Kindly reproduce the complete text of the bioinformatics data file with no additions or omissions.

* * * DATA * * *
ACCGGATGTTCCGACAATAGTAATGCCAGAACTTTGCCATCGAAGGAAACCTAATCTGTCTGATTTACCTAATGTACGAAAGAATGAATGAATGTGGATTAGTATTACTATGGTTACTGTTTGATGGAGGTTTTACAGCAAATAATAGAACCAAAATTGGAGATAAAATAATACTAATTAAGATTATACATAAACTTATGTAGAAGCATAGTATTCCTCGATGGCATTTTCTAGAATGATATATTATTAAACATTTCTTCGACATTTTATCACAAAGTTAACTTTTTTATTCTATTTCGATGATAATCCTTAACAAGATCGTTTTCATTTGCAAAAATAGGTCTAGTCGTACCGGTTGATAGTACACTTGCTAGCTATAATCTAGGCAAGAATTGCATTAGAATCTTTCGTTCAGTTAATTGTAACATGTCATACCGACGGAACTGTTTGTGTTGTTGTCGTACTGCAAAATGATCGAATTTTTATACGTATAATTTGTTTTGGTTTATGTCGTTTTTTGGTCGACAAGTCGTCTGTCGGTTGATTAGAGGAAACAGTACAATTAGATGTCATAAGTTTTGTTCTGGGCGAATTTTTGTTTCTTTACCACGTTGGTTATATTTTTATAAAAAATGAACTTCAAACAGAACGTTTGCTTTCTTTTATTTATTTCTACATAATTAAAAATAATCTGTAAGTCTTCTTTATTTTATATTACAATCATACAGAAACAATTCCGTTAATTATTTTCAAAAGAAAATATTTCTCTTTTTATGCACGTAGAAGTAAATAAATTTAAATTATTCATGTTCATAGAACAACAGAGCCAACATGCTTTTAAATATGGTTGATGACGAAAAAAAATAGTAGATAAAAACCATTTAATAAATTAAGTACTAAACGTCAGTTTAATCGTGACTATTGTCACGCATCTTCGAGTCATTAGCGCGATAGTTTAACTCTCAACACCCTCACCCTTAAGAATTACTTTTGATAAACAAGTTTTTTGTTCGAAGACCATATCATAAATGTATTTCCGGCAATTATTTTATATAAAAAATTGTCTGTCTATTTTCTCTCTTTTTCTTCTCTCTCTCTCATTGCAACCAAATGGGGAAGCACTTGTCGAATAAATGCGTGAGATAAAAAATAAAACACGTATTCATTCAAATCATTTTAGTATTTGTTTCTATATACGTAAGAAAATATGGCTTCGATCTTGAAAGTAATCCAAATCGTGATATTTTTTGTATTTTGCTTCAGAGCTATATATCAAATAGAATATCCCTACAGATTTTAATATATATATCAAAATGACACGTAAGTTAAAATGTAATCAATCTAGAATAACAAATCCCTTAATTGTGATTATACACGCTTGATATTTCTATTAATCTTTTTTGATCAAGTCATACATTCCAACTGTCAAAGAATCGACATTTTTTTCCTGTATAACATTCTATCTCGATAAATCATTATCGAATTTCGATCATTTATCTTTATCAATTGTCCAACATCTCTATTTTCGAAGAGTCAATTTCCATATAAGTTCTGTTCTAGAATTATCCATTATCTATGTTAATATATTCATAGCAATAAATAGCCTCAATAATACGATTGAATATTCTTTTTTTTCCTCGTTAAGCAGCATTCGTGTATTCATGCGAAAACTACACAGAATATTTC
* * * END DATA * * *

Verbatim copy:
ACCGGATGTTCCGACAATAGTAATGCCAGAACTTTGCCATCGAAGGAAACCTAATCTGTCTGATTTACCTAATGTACGAAAGAATGAATGAATGTGGATTAGTATTACTATGGTTACTGTTTGATGGAGGTTTTACAGCAAATAATAGAACCAAAATTGGAGATAAAATAATACTAATTAAGATTATACATAAACTTATGTAGAAGCATAGTATTCCTCGATGGCATTTTCTAGAATGATATATTATTAAACATTTCTTCGACATTTTATCACAAAGTTAACTTTTTTATTCTATTTCGATGATAATCCTTAACAAGATCGTTTTCATTTGCAAAAATAGGTCTAGTCGTACCGGTTGATAGTACACTTGCTAGCTATAATCTAGGCAAGAATTGCATTAGAATCTTTCGTTCAGTTAATTGTAACATGTCATACCGACGGAACTGTTTGTGTTGTTGTCGTACTGCAAAATGATCGAATTTTTATACGTATAATTTGTTTTGGTTTATGTCGTTTTTTGGTCGACAAGTCGTCTGTCGGTTGATTAGAGGAAACAGTACAATTAGATGTCATAAGTTTTGTTCTGGGCGAATTTTTGTTTCTTTACCACGTTGGTTATATTTTTATAAAAAATGAACTTCAAACAGAACGTTTGCTTTCTTTTATTTATTTCTACATAATTAAAAATAATCTGTAAGTCTTCTTTATTTTATATTACAATCATACAGAAACAATTCCGTTAATTATTTTCAAAAGAAAATATTTCTCTTTTTATGCACGTAGAAGTAAATAAATTTAAATTATTCATGTTCATAGAACAACAGAGCCAACATGCTTTTAAATATGGTTGATGACGAAAAAAAATAGTAGATAAAAACCATTTAATAAATTAAGTACTAAACGTCAGTTTAATCGTGACTATTGTCACGCATCTTCGAGTCATTAGCGCGATAGTTTAACTCTCAACACCCTCACCCTTAAGAATTACTTTTGATAAACAAGTTTTTTGTTCGAAGACCATATCATAAATGTATTTCCGGCAATTATTTTATATAAAAAATTGTCTGTCTATTTTCTCTCTTTTTCTTCTCTCTCTCTCATTGCAACCAAATGGGGAAGCACTTGTCGAATAAATGCGTGAGATAAAAAATAAAACACGTATTCATTCAAATCATTTTAGTATTTGTTTCTATATACGTAAGAAAATATGGCTTCGATCTTGAAAGTAATCCAAATCGTGATATTTTTTGTATTTTGCTTCAGAGCTATATATCAAATAGAATATCCCTACAGATTTTAATATATATATCAAAATGACACGTAAGTTAAAATGTAATCAATCTAGAATAACAAATCCCTTAATTGTGATTATACACGCTTGATATTTCTATTAATCTTTTTTGATCAAGTCATACATTCCAACTGTCAAAGAATCGACATTTTTTTCCTGTATAACATTCTATCTCGATAAATCATTATCGAATTTCGATCATTTATCTTTATCAATTGTCCAACATCTCTATTTTCGAAGAGTCAATTTCCATATAAGTTCTGTTCTAGAATTATCCATTATCTATGTTAATATATTCATAGCAATAAATAGCCTCAATAATACGATTGAATATTCTTTTTTTTCCTCGTTAAGCAGCATTCGTGTATTCATGCGAAAACTACACAGAATATTTC